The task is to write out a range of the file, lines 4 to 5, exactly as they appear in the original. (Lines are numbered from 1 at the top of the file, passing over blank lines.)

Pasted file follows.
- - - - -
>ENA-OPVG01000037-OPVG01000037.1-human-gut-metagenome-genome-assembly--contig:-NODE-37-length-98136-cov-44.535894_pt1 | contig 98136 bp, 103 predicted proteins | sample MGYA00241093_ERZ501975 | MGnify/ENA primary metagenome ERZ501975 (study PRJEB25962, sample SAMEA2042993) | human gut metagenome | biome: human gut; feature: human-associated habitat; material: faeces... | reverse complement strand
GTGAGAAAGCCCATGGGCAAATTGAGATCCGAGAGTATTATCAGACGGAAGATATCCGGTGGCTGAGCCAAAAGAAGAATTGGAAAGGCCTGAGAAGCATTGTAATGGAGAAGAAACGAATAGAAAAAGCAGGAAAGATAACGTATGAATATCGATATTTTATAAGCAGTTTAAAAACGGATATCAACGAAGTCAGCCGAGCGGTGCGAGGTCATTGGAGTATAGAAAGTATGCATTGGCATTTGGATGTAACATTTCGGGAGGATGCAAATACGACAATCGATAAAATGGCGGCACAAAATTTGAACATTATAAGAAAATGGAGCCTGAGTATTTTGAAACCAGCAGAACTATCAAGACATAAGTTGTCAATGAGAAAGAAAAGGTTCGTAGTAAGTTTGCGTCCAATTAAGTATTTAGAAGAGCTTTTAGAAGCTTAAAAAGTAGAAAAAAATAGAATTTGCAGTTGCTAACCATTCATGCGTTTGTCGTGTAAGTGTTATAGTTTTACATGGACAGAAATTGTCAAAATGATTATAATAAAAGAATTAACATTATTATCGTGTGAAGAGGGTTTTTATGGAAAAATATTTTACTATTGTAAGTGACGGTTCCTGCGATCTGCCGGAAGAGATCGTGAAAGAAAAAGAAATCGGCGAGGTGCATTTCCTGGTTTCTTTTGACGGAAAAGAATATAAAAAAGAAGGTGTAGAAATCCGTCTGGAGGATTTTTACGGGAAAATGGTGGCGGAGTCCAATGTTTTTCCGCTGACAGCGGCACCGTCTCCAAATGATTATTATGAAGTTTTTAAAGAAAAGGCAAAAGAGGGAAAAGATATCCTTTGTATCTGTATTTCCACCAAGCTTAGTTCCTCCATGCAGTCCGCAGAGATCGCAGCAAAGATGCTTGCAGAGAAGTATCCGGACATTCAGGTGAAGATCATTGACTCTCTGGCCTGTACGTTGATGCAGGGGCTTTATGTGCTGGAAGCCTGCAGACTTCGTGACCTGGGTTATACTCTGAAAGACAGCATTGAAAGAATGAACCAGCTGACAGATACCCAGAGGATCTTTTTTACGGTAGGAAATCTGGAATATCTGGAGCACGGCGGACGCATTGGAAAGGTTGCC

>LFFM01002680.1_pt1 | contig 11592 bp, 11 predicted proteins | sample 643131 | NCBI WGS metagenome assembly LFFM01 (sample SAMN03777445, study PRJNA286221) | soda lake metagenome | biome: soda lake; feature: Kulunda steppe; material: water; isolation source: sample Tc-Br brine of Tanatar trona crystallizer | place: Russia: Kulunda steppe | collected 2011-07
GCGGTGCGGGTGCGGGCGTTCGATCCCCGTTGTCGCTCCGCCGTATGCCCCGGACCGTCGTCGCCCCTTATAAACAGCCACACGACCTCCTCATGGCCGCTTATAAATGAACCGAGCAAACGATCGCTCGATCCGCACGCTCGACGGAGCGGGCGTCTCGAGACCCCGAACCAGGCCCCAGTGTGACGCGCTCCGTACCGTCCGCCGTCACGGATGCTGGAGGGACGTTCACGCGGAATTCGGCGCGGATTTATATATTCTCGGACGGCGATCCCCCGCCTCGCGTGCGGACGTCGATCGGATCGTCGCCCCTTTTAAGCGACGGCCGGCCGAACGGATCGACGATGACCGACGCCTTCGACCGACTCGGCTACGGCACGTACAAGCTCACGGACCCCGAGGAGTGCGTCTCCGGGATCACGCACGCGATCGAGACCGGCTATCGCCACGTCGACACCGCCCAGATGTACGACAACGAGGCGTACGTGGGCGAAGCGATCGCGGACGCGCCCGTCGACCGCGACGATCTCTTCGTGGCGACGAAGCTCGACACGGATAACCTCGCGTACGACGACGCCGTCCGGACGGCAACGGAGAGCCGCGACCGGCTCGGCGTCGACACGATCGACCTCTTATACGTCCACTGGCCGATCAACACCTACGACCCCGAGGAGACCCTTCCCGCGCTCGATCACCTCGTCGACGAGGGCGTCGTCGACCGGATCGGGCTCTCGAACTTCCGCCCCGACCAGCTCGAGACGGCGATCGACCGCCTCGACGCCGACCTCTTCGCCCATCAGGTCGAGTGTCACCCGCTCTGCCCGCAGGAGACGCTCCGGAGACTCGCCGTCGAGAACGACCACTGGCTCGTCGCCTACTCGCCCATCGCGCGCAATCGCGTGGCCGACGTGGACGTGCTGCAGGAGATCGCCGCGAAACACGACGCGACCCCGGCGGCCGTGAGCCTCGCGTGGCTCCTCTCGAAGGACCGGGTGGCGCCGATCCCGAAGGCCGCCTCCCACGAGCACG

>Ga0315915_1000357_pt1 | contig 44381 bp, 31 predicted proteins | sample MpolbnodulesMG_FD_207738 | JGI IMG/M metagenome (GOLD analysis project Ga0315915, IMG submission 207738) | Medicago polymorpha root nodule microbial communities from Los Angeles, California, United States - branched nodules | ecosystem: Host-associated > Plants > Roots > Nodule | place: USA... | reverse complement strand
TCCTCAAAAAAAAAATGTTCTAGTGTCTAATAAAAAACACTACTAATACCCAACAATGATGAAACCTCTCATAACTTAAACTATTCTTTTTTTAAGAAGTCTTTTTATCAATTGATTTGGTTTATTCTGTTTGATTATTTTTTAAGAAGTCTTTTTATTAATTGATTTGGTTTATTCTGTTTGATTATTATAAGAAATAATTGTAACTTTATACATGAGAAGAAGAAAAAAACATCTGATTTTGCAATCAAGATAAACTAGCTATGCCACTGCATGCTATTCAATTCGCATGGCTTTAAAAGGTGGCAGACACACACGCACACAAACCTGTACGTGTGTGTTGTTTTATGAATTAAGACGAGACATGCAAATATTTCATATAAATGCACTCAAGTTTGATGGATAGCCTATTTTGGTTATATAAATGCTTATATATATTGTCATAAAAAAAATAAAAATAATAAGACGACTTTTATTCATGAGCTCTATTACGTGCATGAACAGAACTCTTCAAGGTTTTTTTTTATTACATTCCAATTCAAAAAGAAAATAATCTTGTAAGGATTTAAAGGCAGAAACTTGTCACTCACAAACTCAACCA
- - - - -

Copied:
GCGGTGCGGGTGCGGGCGTTCGATCCCCGTTGTCGCTCCGCCGTATGCCCCGGACCGTCGTCGCCCCTTATAAACAGCCACACGACCTCCTCATGGCCGCTTATAAATGAACCGAGCAAACGATCGCTCGATCCGCACGCTCGACGGAGCGGGCGTCTCGAGACCCCGAACCAGGCCCCAGTGTGACGCGCTCCGTACCGTCCGCCGTCACGGATGCTGGAGGGACGTTCACGCGGAATTCGGCGCGGATTTATATATTCTCGGACGGCGATCCCCCGCCTCGCGTGCGGACGTCGATCGGATCGTCGCCCCTTTTAAGCGACGGCCGGCCGAACGGATCGACGATGACCGACGCCTTCGACCGACTCGGCTACGGCACGTACAAGCTCACGGACCCCGAGGAGTGCGTCTCCGGGATCACGCACGCGATCGAGACCGGCTATCGCCACGTCGACACCGCCCAGATGTACGACAACGAGGCGTACGTGGGCGAAGCGATCGCGGACGCGCCCGTCGACCGCGACGATCTCTTCGTGGCGACGAAGCTCGACACGGATAACCTCGCGTACGACGACGCCGTCCGGACGGCAACGGAGAGCCGCGACCGGCTCGGCGTCGACACGATCGACCTCTTATACGTCCACTGGCCGATCAACACCTACGACCCCGAGGAGACCCTTCCCGCGCTCGATCACCTCGTCGACGAGGGCGTCGTCGACCGGATCGGGCTCTCGAACTTCCGCCCCGACCAGCTCGAGACGGCGATCGACCGCCTCGACGCCGACCTCTTCGCCCATCAGGTCGAGTGTCACCCGCTCTGCCCGCAGGAGACGCTCCGGAGACTCGCCGTCGAGAACGACCACTGGCTCGTCGCCTACTCGCCCATCGCGCGCAATCGCGTGGCCGACGTGGACGTGCTGCAGGAGATCGCCGCGAAACACGACGCGACCCCGGCGGCCGTGAGCCTCGCGTGGCTCCTCTCGAAGGACCGGGTGGCGCCGATCCCGAAGGCCGCCTCCCACGAGCACG

>Ga0315915_1000357_pt1 | contig 44381 bp, 31 predicted proteins | sample MpolbnodulesMG_FD_207738 | JGI IMG/M metagenome (GOLD analysis project Ga0315915, IMG submission 207738) | Medicago polymorpha root nodule microbial communities from Los Angeles, California, United States - branched nodules | ecosystem: Host-associated > Plants > Roots > Nodule | place: USA... | reverse complement strand